If you are arriving between Christmas and New Year and still want to get in a tango show, most are offering specially planned events to welcome in the New Year - a unique way to welcome in 2017. Transfers, cocktails, dinner, tango show - all followed by parties until the wee small hours of the morning. Madero Tango is even offering the additional surprise of watching fireworks go off over the docks of Puerto Madero. Whether it’s traditional (Esquina Carlos Gardel, Cafe de Los Angelitos), romantic (Gala Tango, La Ventana), extravagant (Madero Tango, Señor Tango, Rojo Tango) or bohemian (El Viejo Almacen, El Querandi), you´re sure to find a New Year´s Eve tango show that suits your style.

Whatever you decide to do, may you have a wonderful Christmas and a Happy New Year.

Al Pacino tangos to Por Una Cabeza in Buenos Aires

You may have heard that Al Pacino is in town at the moment. Anyone who has seen Scent of a Woman will remember the infamous tango scene with Pacino´s blind character whirls a female around the dance floor while a tango orchestra plays on. While arguably lacking in actual tango dancing (besides the initial embrace and walk), the song he dances to is one of the most famous songs in the tango world.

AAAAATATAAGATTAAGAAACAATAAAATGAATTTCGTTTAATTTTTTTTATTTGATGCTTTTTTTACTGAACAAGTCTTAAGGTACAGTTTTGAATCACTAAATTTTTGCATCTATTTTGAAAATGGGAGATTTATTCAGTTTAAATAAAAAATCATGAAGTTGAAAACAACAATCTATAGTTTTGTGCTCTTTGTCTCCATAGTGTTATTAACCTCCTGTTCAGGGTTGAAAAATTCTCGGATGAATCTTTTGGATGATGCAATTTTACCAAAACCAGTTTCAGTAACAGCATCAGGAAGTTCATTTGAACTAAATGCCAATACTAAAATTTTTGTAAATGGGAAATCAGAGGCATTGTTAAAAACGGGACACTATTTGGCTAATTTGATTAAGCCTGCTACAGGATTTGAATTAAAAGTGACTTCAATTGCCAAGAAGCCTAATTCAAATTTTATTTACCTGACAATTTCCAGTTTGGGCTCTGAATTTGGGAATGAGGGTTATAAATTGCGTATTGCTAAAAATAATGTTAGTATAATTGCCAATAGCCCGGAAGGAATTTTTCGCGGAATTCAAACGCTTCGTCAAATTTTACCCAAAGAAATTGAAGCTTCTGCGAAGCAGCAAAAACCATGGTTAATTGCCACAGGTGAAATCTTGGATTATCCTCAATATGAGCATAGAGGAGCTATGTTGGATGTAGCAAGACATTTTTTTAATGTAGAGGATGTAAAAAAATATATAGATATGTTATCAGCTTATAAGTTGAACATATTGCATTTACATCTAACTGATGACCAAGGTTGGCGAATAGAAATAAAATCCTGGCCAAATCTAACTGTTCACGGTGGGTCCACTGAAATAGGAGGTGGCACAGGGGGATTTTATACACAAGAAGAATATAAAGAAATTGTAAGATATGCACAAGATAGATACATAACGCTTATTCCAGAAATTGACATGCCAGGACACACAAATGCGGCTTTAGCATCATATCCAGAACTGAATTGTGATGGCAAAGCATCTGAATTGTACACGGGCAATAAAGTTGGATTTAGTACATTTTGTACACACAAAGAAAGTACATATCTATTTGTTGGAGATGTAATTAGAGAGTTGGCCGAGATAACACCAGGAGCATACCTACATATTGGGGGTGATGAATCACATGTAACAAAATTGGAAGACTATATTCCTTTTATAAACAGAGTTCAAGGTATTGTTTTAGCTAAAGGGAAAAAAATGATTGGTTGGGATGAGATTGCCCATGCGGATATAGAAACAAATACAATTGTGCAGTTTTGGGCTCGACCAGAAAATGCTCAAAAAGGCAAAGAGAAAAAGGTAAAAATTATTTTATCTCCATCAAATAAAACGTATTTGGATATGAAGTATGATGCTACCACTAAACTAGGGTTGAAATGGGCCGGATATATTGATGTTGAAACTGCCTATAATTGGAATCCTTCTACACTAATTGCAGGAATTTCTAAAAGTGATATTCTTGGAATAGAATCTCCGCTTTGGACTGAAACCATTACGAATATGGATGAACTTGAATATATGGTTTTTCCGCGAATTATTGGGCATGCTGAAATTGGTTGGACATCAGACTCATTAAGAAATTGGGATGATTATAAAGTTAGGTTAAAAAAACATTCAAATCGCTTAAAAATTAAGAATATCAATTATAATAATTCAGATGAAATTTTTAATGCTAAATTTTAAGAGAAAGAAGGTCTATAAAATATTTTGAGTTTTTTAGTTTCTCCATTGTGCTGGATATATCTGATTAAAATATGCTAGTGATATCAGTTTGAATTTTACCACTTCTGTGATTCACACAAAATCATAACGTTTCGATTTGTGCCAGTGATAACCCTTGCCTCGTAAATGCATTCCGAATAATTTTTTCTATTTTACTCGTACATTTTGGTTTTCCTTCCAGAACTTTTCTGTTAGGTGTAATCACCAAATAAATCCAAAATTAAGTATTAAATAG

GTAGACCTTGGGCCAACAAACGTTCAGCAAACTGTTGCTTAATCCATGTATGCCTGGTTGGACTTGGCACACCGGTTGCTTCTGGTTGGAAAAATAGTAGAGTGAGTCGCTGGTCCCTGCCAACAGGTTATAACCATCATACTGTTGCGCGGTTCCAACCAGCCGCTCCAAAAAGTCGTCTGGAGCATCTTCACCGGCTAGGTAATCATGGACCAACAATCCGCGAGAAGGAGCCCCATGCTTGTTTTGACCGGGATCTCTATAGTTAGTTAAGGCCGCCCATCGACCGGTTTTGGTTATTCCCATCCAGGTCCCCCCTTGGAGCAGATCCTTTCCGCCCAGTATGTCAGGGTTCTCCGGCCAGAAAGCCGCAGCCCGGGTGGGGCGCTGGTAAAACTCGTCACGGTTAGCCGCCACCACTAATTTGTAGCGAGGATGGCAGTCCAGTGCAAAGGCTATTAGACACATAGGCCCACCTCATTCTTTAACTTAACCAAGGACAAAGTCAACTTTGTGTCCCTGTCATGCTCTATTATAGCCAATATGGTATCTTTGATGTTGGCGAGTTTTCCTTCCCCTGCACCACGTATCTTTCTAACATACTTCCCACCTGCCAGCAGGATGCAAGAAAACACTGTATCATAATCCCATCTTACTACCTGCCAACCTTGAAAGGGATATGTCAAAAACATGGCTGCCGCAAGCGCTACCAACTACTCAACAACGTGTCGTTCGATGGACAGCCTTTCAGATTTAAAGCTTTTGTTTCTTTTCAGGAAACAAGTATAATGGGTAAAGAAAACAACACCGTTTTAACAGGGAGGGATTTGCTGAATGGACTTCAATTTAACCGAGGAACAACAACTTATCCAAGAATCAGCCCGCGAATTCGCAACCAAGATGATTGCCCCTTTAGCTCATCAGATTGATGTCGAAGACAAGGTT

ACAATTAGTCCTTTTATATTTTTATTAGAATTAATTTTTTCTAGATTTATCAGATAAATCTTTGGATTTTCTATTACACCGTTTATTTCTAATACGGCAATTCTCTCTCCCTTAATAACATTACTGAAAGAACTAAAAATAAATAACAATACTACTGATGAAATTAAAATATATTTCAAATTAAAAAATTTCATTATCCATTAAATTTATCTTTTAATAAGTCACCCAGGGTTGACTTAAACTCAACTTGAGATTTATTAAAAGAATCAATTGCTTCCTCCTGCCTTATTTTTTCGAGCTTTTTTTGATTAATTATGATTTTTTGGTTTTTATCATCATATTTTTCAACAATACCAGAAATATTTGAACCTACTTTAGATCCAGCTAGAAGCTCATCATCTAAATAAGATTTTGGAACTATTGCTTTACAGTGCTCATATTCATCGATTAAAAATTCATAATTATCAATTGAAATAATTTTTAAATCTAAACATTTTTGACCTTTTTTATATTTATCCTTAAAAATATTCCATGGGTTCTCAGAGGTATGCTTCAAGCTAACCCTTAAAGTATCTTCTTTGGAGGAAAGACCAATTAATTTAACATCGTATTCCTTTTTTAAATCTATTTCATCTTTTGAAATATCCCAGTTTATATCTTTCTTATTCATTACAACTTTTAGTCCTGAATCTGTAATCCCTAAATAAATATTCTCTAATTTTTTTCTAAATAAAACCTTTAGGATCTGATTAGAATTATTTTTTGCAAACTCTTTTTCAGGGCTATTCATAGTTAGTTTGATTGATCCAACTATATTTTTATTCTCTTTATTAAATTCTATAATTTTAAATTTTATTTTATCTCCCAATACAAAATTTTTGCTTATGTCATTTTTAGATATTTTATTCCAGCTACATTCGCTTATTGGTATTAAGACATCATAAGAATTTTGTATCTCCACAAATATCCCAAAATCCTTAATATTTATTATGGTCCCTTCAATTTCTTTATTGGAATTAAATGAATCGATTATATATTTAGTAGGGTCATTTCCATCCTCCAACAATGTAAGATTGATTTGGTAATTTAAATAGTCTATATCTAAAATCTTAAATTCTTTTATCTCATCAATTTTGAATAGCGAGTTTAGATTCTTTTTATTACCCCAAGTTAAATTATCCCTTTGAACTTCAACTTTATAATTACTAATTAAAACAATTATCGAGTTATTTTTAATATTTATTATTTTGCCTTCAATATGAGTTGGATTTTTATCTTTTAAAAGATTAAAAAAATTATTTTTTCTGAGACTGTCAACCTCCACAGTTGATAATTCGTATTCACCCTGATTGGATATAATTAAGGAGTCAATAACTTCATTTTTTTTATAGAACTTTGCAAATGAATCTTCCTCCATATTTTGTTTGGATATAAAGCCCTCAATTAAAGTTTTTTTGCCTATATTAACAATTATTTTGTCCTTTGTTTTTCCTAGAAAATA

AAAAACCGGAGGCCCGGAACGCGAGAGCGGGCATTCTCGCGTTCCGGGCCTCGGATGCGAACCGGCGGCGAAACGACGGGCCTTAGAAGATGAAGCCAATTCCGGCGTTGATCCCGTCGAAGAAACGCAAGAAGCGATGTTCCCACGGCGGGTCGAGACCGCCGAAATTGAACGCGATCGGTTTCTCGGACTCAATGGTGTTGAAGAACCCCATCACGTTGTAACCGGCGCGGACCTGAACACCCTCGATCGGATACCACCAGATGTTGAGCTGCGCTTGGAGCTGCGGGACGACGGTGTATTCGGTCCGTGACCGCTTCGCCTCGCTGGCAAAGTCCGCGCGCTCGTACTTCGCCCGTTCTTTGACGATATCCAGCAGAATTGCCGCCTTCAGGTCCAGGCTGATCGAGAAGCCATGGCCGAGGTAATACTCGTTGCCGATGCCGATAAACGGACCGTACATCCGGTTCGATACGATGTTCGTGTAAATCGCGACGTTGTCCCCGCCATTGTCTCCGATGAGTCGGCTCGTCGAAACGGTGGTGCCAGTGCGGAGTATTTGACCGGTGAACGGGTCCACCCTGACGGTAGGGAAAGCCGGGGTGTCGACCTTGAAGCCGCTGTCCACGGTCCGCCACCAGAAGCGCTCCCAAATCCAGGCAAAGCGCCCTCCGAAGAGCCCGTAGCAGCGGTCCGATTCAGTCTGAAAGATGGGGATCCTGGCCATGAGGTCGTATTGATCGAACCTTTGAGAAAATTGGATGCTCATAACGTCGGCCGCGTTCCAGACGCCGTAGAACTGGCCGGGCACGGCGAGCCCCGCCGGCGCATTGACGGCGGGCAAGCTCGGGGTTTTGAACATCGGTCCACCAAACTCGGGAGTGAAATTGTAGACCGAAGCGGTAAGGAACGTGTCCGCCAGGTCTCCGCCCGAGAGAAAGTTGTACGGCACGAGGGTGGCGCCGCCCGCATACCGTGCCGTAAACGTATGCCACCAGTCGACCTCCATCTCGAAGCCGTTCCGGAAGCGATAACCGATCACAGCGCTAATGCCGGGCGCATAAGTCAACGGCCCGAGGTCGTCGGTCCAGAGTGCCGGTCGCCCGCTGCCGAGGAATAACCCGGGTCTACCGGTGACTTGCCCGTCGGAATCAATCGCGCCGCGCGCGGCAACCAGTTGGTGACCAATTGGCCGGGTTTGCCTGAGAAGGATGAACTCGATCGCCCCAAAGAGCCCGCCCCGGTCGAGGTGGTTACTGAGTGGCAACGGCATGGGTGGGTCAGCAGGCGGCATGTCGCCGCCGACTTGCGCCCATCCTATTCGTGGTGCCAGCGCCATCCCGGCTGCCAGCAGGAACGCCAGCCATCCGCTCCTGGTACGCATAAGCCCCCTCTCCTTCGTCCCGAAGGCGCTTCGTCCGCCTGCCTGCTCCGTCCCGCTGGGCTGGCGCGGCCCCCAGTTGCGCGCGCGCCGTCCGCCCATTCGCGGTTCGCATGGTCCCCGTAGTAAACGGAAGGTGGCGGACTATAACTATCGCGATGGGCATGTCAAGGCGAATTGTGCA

Por Una Cabeza (By a horse´s head) was penned by Carlos Gardel and Alfredo Le Pera and is the voice of a horse track gambler that relates his addiction to horses to his attraction to women. Written in 1935, it has been sung by many famous singers and used in multiple movies. It premiered in 1935 in the movie Tango Bar starring Carlos Gardel. It was in Scent of a Woman and is the song to which US President Barack Obama and First Lady Michelle Obama danced (with Mora Godoy and José Lugones) to during the visit to Buenos Aires earlier this year. 


It was also used in the movie Easy Virtue with Colin Firth, who does a much more convincing version of actual Argentine tango, although mixed with a bit of showy Ballroom Tango. It is good to note that Gomez Addams is not actually dancing what the Argentines call tango but that´s another story.


The song is so famous that it is not limited to the golden age of tango singers who have given us such personal interpretations of the song. Singer Andrea Bocelli has also given his version of the infamous song, singing alongside two stage tango dancers as his honey voice gives a beautiful rendition of this traditional work. 


So how did Al Pacino fare on his second public performance of this song? If the Buenos Aires press is anything to go by, he gave a rather disappointing 10 second interpretation of the famous movie scene. With an Argentine girlfriend and an entire performance (An Evening with Pacino) the Teatro Colon, one might expect at least some knowledge of the basic steps. You can be the judge of it with this glimpse of his performance (and the theatre) here.